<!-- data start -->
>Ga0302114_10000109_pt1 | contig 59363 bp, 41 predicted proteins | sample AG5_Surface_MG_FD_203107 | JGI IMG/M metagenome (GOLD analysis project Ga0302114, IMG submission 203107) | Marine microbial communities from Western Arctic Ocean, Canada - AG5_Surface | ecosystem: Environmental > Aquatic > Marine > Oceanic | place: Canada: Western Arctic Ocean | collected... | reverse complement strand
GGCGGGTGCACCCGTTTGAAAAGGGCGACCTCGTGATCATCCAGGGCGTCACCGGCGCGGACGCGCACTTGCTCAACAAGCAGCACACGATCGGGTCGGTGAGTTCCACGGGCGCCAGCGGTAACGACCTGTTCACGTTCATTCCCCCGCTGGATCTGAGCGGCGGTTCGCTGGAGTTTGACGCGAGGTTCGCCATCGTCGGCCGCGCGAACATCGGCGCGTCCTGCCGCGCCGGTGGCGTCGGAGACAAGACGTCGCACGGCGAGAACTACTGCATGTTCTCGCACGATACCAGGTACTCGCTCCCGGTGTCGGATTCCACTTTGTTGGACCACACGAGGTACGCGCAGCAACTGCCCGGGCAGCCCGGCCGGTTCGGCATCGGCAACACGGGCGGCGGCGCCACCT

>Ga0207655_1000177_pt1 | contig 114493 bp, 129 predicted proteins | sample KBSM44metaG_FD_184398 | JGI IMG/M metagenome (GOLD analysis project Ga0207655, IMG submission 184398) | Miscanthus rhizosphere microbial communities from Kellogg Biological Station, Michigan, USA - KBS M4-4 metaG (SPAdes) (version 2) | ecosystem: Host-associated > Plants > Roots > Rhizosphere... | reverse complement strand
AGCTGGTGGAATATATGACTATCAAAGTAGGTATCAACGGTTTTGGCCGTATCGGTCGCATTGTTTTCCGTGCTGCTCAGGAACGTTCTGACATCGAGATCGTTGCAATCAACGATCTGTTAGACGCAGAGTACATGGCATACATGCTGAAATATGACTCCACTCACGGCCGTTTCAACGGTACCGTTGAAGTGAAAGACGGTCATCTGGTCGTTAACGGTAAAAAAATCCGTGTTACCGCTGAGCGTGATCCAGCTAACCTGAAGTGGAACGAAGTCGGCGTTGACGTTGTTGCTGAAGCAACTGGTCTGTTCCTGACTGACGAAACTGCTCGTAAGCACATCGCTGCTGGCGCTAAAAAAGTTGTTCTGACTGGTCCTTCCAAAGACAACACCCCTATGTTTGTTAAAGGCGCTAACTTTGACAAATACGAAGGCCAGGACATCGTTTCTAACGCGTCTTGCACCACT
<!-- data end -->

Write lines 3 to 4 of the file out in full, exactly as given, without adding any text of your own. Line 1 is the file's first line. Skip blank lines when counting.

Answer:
>Ga0207655_1000177_pt1 | contig 114493 bp, 129 predicted proteins | sample KBSM44metaG_FD_184398 | JGI IMG/M metagenome (GOLD analysis project Ga0207655, IMG submission 184398) | Miscanthus rhizosphere microbial communities from Kellogg Biological Station, Michigan, USA - KBS M4-4 metaG (SPAdes) (version 2) | ecosystem: Host-associated > Plants > Roots > Rhizosphere... | reverse complement strand
AGCTGGTGGAATATATGACTATCAAAGTAGGTATCAACGGTTTTGGCCGTATCGGTCGCATTGTTTTCCGTGCTGCTCAGGAACGTTCTGACATCGAGATCGTTGCAATCAACGATCTGTTAGACGCAGAGTACATGGCATACATGCTGAAATATGACTCCACTCACGGCCGTTTCAACGGTACCGTTGAAGTGAAAGACGGTCATCTGGTCGTTAACGGTAAAAAAATCCGTGTTACCGCTGAGCGTGATCCAGCTAACCTGAAGTGGAACGAAGTCGGCGTTGACGTTGTTGCTGAAGCAACTGGTCTGTTCCTGACTGACGAAACTGCTCGTAAGCACATCGCTGCTGGCGCTAAAAAAGTTGTTCTGACTGGTCCTTCCAAAGACAACACCCCTATGTTTGTTAAAGGCGCTAACTTTGACAAATACGAAGGCCAGGACATCGTTTCTAACGCGTCTTGCACCACT